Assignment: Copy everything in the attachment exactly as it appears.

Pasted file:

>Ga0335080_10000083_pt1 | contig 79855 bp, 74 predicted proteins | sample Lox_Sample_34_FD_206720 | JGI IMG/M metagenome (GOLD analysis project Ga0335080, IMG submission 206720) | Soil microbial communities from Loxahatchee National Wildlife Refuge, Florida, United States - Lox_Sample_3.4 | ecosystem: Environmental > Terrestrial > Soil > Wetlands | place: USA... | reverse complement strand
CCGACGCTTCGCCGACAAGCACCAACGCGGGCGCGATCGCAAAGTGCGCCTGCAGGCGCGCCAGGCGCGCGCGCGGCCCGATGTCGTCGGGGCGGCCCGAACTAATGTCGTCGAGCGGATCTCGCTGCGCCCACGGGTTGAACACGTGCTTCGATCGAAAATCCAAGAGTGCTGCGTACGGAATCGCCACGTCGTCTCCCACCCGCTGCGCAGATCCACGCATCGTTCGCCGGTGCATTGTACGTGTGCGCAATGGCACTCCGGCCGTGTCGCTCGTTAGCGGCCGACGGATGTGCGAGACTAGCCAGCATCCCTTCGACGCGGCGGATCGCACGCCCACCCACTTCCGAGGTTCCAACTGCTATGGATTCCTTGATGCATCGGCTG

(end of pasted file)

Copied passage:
>Ga0335080_10000083_pt1 | contig 79855 bp, 74 predicted proteins | sample Lox_Sample_34_FD_206720 | JGI IMG/M metagenome (GOLD analysis project Ga0335080, IMG submission 206720) | Soil microbial communities from Loxahatchee National Wildlife Refuge, Florida, United States - Lox_Sample_3.4 | ecosystem: Environmental > Terrestrial > Soil > Wetlands | place: USA... | reverse complement strand
CCGACGCTTCGCCGACAAGCACCAACGCGGGCGCGATCGCAAAGTGCGCCTGCAGGCGCGCCAGGCGCGCGCGCGGCCCGATGTCGTCGGGGCGGCCCGAACTAATGTCGTCGAGCGGATCTCGCTGCGCCCACGGGTTGAACACGTGCTTCGATCGAAAATCCAAGAGTGCTGCGTACGGAATCGCCACGTCGTCTCCCACCCGCTGCGCAGATCCACGCATCGTTCGCCGGTGCATTGTACGTGTGCGCAATGGCACTCCGGCCGTGTCGCTCGTTAGCGGCCGACGGATGTGCGAGACTAGCCAGCATCCCTTCGACGCGGCGGATCGCACGCCCACCCACTTCCGAGGTTCCAACTGCTATGGATTCCTTGATGCATCGGCTG